I’m going to admit something crazy to you right now. I’ve been jealous of a dog. Yes, I have considered myself to be in competition with an animal that considers day-old floor cheese an absolute delicacy. It happened a few years ago, just after I met my soon-to-be husband. He adopted a little scruffy terrier of a rat baby called “Mavis,” and subsequently, I lost my ever-loving marbles.
Don’t get me wrong—I now love Mavis for the grubby, bitchy little munchkin she is, but back then, I wouldn’t trust her as far as I could throw her (and that would have been pretty far; she tops out at 10 pounds, soaking wet).
- PHOTO COURTESY OF SLO LITTLE THEATRE
- MAN’S BEST FRIEND? : Madeline Moeller plays a happy-go-lucky dog that inadvertently aggravates a couple’s marital issues in SLO Little Theatre’s thought-provoking, funny production of 'Sylvia,' opening Aug. 21.
The main conflict was this: She was getting all the attention. First thing in the morning, I would hear my beloved cooing sweet nothings to Mavis, who had gradually worked her way into the bed. We’d go to McCarthy’s for a drink and folks would ask about Mavis, who had already become “Queen of Facebook.”
Because we adopted the dog from our neighbor and New Times music columnist Glen Starkey, a wide swath of locals were already enchanted by this aging, bristly-furred mutt with the white mohawk and matching mustache (she looks a bit like Gizmo from Gremlins).
It was a long journey toward understanding and acceptance, and I’m now proud to say that Mavis and I enjoy a friendly “sister wife” relationship that I wouldn’t trade for the world.
SLO Little Theatre will tackle a similar—if more dramatic—situation in its newest play, Sylvia, opening this Aug. 21 and running through Sept. 6. Written by A.R. Gurney, the production centers on Greg (played by David Norum) and Kate (played by Kristen Saunders), a long-married couple who have moved to Manhattan after 22 years of raising kids in the suburbs. Both husband and wife see their lives changing as empty nesters—but in very different ways. In the middle of all of this soul searching, there is a panting Sylvia the dog, played by 20-something actress Madeline Moeller.
Last week, I sat down with Director David Carey Foster, a veteran Central Coast and Los Angeles actor, in the theater’s cozy rehearsal space. One of my first questions—naturally—was: “So, how did you costume the role of the dog?”
- PHOTO COURTESY OF SLO LITTLE THEATRE
- WIFE V. DOG : Sylvia the dog (played by Madeline Moeller) and Kate (played by Kristen Saunders) learn how to live together.
As it turns out, there is very little costume to be had. Instead, Moeller becomes the dog through uncanny mannerisms (when Greg stops petting her head, she’ll nudge her master’s hand and whine eerily).
“It’s more about the spirit of the dog,” Foster said. “There will be a collar, yet not much else that says, ‘dog.’”
Moeller picked her own breed—a Labradoodle—the same hypoallergenic variety that resides in the White House.
The show is certainly about mid-life crisis, yet Foster would rather swap that tired old term for “mid-life nexus.”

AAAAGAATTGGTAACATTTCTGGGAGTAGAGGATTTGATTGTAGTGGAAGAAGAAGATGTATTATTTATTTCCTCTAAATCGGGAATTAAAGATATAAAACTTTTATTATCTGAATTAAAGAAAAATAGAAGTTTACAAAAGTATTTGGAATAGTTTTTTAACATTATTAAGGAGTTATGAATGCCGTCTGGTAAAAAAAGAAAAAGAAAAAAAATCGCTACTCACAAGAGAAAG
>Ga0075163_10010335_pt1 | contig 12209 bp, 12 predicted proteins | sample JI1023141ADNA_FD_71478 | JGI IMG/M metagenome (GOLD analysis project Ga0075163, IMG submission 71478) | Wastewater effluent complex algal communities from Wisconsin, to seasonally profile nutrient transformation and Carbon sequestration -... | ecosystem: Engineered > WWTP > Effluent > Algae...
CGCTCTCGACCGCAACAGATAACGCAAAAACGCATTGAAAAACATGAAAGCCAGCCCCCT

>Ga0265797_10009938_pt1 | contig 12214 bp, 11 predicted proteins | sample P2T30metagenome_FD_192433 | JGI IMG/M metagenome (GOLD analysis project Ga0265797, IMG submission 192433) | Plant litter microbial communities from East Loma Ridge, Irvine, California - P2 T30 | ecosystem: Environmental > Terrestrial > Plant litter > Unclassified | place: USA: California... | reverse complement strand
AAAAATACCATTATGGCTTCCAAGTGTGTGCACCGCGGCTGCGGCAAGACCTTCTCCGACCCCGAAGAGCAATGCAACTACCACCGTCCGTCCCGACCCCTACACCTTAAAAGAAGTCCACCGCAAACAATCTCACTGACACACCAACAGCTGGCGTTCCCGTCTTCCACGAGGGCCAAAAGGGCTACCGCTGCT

“Kate has a very clear idea of what she wants her life to be now without the constrictions of kids, and she has this idea of teaching Shakespeare at the junior high level,” Foster said. “Greg’s been in the same job for years and years and is entering this classic mid-life nexus, questioning what he is doing. He’s no longer inspired.”
When Sylvia enters both their lives, Greg feels a renewed adventurous spark—not unlike the charge that spurs many an extramarital affair.
“That is what makes it interesting,” Foster said. “Traditionally, the role is played by a young ‘vixen’ type, which adds another element to the show. When the wife looks at the dog, she sees a young vixen trying to take her husband away. Everyone sees what they need to see in Sylvia.”
Poor Sylvia! All she really wants is a belly rub.
The cast is small: Ernest Roberts plays multiple roles of differing genders.
King City actor Norum plays the hapless, disconnected Greg, who is looking for deeper meaning in his life. The former Monterey County undercover narcotics officer has certainly seen his fair share of the human condition, and he brings that knowledge to SLO Little Theatre’s intimate stage.
“You’re able to do very small subtle things here at SLO Little Theatre, and the audience can see that,” Norum said. “It really keeps you on your toes.”
Norum has been married (in real life) to his loving wife for more than 35 years. The actor said the play successfully details the ups and downs of a long-term relationship.
“It just about fits our lives,” Norum said. “My kids have been out of the house a bit longer than Kate and Greg’s, but it’s the same idea.”
Hilariously, Norum just finished a production where he plays a man who has fallen madly (and physically) in love with a goat. In comparison, Sylvia is far less risqué. That being said, this play is not a “family friendly romp,” as there’s some rough language.
“There is good clean romance in this play,” Norum said. “Whether Greg had found theater or a hobby that took him away, it’s all the same thing. He’s reached a point in his career where he’s disconnecting from everything.”
And although Sylvia acts as the perfect lightening rod for this martial discontent, she may also be the key to Greg and Kate’s survival.
“In the end, Sylvia helps bring Greg and Kate back together,” Norum said. “They fight their way through, but they find common ground. It’s about perseverance with relationships.”
Hayley Thomas is giving Mavis a belly rub at email@example.com.